If you’re stopping because of rational fears, like you want to jump out of a plane using only an umbrella and a peanut butter jar for aerodynamic support and you’re afraid you’ll die, well you’re right, don’t do that.

But if it’s a whole bunch of what-ifs like mine, well, honey, it is time to get over it and get on with it. I wasted TWO YEARS because one person didn’t think well of my book. Well, at least that’s what I told myself anyway. I was scared when I put it up, and I was scared when I took it down, and I probably breathed a sigh of relief the day I did.

As of this writing, however, the e-book is live and the printed book will follow as soon as I’ve finished reviewing it and my actual name is all over it. My website’s up, Google+ is screaming along nicely, and Twitter’s roaring in its wake; I have a Facebook book page up, my friends are probably all sick of me already (I did warn them), and if I get any happier, seriously, I’m going to have to sit on my hands to keep from waving at people.

What happened between 2013 and 2015?

I got over the fear. For me, it was much like the high dive at Balmorhea.

If you ever drive up Interstate Highway 10 in West Texas on a hot summer day from San Antonio to El Paso, it may feel as if it that journey never ends. But stop in Fort Stockton for lunch, and stop at Balmorhea about an hour later. It’s a genuine oasis in the desert, a freshwater spring that pretty much comes out of nowhere. There are just a few signs for the town, but almost no advertisements for the State Park or the amazing swimming and diving pool, so you have to keep your eyes open.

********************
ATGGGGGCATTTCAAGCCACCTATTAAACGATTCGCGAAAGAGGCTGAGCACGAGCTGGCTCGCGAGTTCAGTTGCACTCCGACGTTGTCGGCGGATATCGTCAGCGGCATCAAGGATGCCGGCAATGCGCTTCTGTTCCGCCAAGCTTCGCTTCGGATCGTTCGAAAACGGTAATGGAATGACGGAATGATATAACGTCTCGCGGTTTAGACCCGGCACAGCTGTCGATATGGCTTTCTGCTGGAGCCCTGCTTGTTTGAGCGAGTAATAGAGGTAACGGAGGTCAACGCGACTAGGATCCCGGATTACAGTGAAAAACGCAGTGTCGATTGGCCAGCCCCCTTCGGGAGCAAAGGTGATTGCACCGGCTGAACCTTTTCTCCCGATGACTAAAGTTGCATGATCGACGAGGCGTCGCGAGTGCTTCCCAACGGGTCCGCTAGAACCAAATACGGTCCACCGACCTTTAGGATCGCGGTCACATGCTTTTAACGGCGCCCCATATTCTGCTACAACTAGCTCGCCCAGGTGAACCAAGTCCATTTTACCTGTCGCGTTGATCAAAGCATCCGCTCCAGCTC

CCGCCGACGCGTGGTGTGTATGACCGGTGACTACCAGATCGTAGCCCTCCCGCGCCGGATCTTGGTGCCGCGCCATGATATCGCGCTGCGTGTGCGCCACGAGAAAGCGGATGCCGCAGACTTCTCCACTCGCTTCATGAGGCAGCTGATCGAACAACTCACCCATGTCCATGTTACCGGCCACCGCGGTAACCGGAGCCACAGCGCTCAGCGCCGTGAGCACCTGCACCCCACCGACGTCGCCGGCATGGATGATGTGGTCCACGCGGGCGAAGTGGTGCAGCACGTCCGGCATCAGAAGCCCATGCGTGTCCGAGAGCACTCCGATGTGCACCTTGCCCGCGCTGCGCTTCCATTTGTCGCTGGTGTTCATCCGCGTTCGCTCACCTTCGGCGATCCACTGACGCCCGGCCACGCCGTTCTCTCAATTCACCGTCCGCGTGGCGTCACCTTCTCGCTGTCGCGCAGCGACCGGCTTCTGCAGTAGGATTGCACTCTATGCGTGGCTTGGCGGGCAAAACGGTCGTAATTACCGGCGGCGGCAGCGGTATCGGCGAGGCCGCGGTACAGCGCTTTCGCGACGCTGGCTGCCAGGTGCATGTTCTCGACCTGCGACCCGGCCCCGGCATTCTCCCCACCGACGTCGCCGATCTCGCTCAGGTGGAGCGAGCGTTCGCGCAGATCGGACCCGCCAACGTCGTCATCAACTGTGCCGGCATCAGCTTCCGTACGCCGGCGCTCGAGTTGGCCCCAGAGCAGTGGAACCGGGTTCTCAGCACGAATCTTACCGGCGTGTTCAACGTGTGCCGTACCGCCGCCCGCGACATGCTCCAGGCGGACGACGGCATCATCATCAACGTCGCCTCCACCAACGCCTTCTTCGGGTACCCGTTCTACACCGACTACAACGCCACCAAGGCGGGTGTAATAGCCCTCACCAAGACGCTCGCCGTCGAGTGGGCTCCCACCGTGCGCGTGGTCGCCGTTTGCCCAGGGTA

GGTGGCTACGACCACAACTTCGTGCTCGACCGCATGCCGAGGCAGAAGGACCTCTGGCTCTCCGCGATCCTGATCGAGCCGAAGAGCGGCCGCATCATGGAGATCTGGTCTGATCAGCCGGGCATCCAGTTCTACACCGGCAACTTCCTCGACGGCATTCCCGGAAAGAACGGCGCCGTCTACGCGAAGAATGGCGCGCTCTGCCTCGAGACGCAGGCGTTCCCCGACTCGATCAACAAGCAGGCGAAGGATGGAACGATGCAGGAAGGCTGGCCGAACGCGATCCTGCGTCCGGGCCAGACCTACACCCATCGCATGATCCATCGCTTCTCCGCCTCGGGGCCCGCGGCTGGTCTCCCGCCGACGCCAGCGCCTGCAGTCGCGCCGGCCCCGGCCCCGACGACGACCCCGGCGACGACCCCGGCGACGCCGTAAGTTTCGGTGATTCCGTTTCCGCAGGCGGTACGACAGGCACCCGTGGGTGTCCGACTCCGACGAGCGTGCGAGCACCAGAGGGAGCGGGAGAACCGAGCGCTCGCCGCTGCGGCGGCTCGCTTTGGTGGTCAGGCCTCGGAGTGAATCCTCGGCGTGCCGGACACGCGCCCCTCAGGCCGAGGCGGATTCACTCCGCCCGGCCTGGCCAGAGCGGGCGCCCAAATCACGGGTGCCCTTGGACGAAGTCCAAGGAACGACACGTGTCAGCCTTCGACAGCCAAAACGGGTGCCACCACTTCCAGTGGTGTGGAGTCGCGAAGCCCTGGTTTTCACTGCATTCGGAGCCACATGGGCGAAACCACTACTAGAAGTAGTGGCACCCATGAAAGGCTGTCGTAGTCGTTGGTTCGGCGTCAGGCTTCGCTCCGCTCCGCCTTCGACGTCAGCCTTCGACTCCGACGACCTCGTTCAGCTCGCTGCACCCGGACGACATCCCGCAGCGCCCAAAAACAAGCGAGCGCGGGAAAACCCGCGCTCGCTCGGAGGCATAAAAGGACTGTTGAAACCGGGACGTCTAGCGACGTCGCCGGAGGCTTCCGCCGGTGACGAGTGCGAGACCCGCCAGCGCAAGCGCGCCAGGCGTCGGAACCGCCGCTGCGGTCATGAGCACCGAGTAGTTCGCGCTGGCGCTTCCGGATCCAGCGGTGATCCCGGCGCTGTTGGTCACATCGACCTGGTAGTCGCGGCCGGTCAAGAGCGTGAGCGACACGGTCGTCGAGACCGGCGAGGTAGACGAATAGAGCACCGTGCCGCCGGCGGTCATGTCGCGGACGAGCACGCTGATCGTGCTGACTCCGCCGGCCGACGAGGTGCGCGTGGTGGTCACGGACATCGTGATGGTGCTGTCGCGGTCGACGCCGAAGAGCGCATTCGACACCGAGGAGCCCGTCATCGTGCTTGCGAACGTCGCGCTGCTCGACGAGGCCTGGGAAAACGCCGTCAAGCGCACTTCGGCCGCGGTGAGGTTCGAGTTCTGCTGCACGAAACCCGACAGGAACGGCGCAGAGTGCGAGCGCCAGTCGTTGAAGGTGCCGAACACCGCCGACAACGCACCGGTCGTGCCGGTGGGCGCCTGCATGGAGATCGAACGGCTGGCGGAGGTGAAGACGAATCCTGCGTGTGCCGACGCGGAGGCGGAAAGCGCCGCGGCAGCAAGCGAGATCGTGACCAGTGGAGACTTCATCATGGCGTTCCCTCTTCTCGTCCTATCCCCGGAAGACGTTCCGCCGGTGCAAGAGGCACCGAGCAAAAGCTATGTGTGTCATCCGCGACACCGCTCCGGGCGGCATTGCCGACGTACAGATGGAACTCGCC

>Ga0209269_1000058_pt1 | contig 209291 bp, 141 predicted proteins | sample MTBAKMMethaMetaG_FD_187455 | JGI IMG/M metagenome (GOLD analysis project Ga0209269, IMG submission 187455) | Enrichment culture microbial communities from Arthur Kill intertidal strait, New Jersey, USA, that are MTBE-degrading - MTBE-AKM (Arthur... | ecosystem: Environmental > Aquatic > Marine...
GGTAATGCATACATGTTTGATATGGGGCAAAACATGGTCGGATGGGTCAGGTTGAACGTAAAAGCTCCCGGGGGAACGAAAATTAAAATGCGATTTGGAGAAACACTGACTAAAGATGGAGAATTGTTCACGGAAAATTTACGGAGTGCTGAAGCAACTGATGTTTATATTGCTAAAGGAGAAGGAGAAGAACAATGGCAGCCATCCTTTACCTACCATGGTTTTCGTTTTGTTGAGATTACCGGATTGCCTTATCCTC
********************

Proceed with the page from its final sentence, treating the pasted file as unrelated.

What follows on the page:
I went a few years back, along with much of my extended family. We all took our bathing suits, even though it was November, but it’s the desert, and it was still warm… it’s a huge pool that goes on forever of natural spring water, with fish and natural rock sides.

All the teenage boys and girls were daring each other with squeals and giggles to jump from the high dive.

I don’t like heights. Oh, I’m not terrified of them, like my ex-husband was, but not fond of them. Don’t like getting my head under water, either, especially my nose. And my ears. But when I realized I was scared, I also realized I had to do it. And when I knew had to do it, I didn’t take my time, and I certainly didn’t take two years. I walked out to the end of the board and I leapt.

And then I did it again, and again and again… until that fizzy, hurty feeling in my chest stopped catching at my breath every time I stopped at the end of the board and looked down.

I won. Oh, not over the folks who were in the water, looking at the lady in the matronly bathing suit above–I think that ruffle helps, don’t you? And not over the teenagers elbowing each other with their dares to get up on the diving board.

Over me. My fears. The voice in my head. The one that says. “You can’t, you’re too old, you’re too this, you’re too that… what if someone sees, what if someone laughs, what if someone points, what if you die?” It’s a fast talker, that one.

In terms of that fizzy, hurty feeling in my chest about the book? It’s still there–with every post on my book page on Facebook, tweet on Twitter, post on Google+ or my own website.

It will get less with every day, every post, every book that sells. It will come back with the first negative review (and there will be some, it’s inevitable, I know that now). It will lessen again with each positive review (and there will be some).

I’m doing it anyway.

I may not make a million. Heck, I may not make a hundred. I don’t know. But it wasn’t about the money–it was about not giving in to the fear.

Look, we all have that voice, though the what-ifs differ for each of us and the situation. “What if my business tanks, my employees quit, my customers quit buying, my suppliers can’t make inventory, my designers go crazy,” whatever your particular fears are.feelit

Here’s the deal.

You can make that fear eventually go away, but only if you do what you most fear–because if you don’t, I am here to tell you–the fear never, ever goes away.

Here’s the only one of the what-ifs that snarky little voice in your head never seems to offer up, and the only one you need most.

What if you win?